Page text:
My dog Penny gets her teeth cleaned under anesthesia every year, and I do it in Mexico because it’s much more affordable than out-of-pocket vet care in the U.S. For $188, Penny received blood work, teeth cleaning, and a couple medications. I also spent $75 on pet food and supplies. 

Shopping: $131

I’m a reformed shopaholic, so if this isn’t progress, I don’t know what is! (but believe me, I DO feel it because some of my clothes are getting ratty): I spent $49 on clothing, $76 on cosmetics, and $6 on a book in three months. 

Health & Fitness, Bills & Utilities, Gifts & Donations, Fees & Charges, Education, and Uncategorized (EVERYTHING ELSE): $604

This category includes my spending on nomad health insurance, an exercise class pack at OrangeTheory for my time in Mexico City, renter’s insurance (for my belongings back in the U.S.) and my Mexican SIM card, charity donations, the $95 yearly membership fee for my Chase Sapphire (pays for itself!), and Spanish language tutoring. 

In summary, my nomad life spending during 6 months in Mexico?

To put it all together, I’ve spent $15,806, $2.6K a month, or $88 a day the past six months in Mexico — and that IS over my budget of $2,250 a month. So what am I going to do about it?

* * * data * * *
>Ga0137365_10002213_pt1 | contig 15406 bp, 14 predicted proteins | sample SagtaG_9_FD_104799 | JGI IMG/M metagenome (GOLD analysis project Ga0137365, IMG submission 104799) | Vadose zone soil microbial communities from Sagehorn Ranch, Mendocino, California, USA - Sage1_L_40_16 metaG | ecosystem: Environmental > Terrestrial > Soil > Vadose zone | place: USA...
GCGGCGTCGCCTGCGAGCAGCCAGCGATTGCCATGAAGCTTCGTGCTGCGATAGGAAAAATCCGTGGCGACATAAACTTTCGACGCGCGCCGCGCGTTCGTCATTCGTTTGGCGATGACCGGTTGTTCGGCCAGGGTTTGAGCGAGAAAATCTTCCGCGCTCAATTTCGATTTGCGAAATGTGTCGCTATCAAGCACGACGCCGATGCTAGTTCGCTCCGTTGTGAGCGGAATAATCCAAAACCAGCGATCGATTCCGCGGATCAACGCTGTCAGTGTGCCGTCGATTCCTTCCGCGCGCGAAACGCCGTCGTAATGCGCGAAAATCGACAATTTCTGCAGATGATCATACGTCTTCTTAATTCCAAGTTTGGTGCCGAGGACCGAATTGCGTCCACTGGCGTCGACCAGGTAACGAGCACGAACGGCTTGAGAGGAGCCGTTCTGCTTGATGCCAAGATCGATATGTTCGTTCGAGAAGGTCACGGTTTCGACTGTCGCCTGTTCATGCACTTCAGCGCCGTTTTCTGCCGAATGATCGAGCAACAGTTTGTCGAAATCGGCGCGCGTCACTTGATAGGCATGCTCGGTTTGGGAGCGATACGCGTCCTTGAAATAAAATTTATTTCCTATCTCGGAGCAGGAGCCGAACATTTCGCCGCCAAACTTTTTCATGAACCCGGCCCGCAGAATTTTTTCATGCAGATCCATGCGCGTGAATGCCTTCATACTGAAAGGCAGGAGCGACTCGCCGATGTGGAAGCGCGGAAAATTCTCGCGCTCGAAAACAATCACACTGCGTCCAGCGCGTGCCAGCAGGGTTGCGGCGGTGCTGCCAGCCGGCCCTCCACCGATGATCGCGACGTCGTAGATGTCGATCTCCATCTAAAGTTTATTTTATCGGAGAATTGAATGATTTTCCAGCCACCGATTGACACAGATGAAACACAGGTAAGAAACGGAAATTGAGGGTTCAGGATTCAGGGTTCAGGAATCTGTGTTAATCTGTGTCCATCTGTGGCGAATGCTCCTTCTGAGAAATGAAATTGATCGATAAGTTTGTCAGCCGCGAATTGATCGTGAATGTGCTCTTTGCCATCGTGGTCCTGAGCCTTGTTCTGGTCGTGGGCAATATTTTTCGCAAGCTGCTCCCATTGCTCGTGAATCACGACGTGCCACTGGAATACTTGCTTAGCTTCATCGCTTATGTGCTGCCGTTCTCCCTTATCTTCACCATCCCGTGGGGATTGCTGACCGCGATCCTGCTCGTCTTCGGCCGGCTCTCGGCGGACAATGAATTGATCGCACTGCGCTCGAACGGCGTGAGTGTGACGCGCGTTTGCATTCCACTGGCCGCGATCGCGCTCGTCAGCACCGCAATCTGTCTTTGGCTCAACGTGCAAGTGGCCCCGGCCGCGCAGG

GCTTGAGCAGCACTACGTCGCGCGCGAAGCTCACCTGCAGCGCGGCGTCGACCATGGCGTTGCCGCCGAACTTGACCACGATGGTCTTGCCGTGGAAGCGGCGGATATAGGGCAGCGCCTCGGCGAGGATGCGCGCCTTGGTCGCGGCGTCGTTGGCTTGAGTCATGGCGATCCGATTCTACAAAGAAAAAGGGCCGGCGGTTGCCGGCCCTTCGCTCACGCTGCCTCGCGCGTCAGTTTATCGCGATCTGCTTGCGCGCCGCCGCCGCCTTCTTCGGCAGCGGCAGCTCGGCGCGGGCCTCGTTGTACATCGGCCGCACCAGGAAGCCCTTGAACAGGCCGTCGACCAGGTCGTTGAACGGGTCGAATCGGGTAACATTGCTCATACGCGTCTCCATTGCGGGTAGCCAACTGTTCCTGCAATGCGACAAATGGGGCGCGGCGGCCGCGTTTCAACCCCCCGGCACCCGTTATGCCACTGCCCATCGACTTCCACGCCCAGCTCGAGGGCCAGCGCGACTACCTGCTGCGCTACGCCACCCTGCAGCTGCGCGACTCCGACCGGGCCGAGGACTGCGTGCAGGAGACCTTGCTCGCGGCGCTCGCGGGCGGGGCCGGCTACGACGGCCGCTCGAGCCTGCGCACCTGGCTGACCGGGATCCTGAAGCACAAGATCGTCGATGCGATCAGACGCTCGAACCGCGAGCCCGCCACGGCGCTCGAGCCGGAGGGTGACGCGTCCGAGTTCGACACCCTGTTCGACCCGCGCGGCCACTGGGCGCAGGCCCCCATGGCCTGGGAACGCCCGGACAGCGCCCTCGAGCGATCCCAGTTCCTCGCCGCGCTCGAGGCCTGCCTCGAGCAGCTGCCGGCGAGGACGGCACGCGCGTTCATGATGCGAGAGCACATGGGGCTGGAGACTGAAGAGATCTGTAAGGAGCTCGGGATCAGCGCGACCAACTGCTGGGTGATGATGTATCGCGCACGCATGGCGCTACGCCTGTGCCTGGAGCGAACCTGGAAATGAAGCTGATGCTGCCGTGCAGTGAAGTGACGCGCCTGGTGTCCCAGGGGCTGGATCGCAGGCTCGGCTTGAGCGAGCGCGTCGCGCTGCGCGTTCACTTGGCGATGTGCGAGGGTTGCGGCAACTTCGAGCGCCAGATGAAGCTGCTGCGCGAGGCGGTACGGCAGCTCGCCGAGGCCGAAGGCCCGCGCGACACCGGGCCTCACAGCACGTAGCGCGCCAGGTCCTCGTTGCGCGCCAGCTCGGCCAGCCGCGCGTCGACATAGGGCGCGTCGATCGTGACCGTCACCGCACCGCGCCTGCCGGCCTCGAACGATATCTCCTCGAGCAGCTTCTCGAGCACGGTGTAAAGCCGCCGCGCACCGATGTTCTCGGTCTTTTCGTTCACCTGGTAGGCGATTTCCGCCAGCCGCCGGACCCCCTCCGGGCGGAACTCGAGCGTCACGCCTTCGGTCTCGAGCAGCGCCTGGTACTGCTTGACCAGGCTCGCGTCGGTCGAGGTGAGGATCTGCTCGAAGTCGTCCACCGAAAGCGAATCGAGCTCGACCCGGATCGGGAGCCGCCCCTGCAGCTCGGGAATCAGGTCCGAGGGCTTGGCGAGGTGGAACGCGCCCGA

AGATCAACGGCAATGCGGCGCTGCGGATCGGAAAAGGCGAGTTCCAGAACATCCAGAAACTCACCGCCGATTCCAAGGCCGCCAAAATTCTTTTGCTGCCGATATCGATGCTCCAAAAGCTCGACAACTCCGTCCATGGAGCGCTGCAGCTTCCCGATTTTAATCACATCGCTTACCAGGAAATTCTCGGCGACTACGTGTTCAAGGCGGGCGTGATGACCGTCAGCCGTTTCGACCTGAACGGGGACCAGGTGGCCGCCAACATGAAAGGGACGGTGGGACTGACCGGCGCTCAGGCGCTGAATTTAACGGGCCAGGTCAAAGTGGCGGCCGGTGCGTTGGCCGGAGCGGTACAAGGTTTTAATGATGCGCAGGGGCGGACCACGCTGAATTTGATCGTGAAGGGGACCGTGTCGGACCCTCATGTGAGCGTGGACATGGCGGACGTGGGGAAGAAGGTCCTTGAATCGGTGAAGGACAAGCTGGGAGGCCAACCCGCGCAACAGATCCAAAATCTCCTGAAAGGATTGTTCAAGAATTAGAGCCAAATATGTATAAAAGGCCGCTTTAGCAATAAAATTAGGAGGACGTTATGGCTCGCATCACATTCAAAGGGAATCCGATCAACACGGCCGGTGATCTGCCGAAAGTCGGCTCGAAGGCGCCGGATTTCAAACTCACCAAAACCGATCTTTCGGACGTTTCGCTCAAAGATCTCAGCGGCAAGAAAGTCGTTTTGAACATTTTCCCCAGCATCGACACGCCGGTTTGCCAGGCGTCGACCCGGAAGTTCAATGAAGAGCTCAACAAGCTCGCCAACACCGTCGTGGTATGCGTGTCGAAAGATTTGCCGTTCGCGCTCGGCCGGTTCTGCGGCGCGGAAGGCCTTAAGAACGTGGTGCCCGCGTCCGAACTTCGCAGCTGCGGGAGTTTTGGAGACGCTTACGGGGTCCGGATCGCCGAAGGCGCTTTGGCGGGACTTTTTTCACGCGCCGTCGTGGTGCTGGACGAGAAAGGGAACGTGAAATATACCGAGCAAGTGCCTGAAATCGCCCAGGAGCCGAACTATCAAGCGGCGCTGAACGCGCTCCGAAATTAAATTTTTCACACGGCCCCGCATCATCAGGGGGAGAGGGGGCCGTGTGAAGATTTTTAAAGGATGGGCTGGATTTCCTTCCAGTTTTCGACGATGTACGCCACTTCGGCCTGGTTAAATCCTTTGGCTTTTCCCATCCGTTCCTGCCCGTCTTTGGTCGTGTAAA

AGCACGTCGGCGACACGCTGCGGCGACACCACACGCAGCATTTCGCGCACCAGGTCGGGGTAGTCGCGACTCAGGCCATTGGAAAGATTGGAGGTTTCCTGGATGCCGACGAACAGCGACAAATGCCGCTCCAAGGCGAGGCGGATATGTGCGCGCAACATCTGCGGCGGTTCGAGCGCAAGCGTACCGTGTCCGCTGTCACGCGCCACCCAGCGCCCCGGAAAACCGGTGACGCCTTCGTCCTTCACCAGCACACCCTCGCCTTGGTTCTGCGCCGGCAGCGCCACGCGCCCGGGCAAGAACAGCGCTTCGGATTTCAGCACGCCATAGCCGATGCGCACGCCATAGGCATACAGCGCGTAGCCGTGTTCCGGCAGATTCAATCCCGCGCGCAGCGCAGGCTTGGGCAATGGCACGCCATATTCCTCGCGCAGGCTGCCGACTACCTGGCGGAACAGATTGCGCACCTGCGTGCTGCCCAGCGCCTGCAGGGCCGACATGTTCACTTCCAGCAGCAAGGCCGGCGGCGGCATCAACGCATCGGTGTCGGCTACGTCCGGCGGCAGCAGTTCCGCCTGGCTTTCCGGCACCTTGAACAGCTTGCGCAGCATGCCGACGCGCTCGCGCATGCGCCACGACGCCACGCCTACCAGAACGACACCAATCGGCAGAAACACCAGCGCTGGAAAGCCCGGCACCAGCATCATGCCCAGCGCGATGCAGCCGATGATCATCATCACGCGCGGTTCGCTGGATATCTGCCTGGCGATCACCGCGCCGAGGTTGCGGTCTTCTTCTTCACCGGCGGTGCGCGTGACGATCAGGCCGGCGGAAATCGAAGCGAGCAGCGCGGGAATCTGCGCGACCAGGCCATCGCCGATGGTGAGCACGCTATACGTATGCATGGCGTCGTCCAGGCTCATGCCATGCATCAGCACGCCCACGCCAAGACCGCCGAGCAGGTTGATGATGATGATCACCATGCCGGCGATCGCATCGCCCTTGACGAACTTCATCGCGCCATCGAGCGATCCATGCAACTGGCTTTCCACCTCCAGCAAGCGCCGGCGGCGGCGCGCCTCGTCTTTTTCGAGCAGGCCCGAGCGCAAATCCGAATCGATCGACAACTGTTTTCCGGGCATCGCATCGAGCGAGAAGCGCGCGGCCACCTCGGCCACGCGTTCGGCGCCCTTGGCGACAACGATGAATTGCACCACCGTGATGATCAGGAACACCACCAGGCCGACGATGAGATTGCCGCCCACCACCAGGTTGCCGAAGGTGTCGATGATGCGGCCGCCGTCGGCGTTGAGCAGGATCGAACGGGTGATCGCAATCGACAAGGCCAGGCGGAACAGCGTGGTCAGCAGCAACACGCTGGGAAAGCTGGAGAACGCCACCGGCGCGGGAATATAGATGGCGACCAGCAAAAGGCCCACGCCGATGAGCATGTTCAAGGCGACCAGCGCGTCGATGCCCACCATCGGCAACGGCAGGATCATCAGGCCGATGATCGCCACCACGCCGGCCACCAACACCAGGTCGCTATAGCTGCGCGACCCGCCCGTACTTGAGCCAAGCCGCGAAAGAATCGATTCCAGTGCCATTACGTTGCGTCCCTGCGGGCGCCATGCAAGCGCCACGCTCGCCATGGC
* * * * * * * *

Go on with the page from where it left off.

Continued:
I’m increasing my budget… to $2,500 a month. Because this:

A budget is meant to be realistic, to help you make choices within the parameters and priorities you set for yourself. It is not a tool to restrict you, but to help you succeed in your #financialgoals.

Surprised? (Did you think I was going to say I’m going to go get a full-time job?!)

I could work more. I could work differently. I could sell my soul to an employer who owns my M-F. But I want to do what brings me purpose, aligns with my passion, and alights my curiosity. I’m doubling down, and I know my efforts will pay off… I have a lot of exciting irons in the fire 😉 

Finally, a request: My blog is reader-supported. If you’ve been enjoying the content or find it useful, please consider sending a donation or birthday coffee my way (the big day is July 24!!!!) on Venmo, PayPal, or, you can even pick up my eBook. It’s a small thing, but the validation and support means a LOT to me. 😘❤️

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2 thoughts on “What It Costs to Live in Mexico… Welcome to Another Nomad Life Spending Update 

  1. I always look forward to your posts. Your health insurance surprised me, I assume you qualified for Medicaid? I should purchase you’re ebook😊 I’m hoping you outlined all of your strategies for everyone. Be Safe and keep the posts coming!

    1. Thanks, Kristine! I’m happy to hear the info is useful 😄 

      It’s not Medicaid, but I am low-income so my health care plan is government-subsidized. The actual plan is somewhere around $454 a month and the subsidy is $450, so I pay the remainder. If I earn over $15K or so, I’ll have to pay some of it back on a sliding scale. I definitely have a lot of great strategies and pointers in the eBook… just check out the positive reviews!! ❤️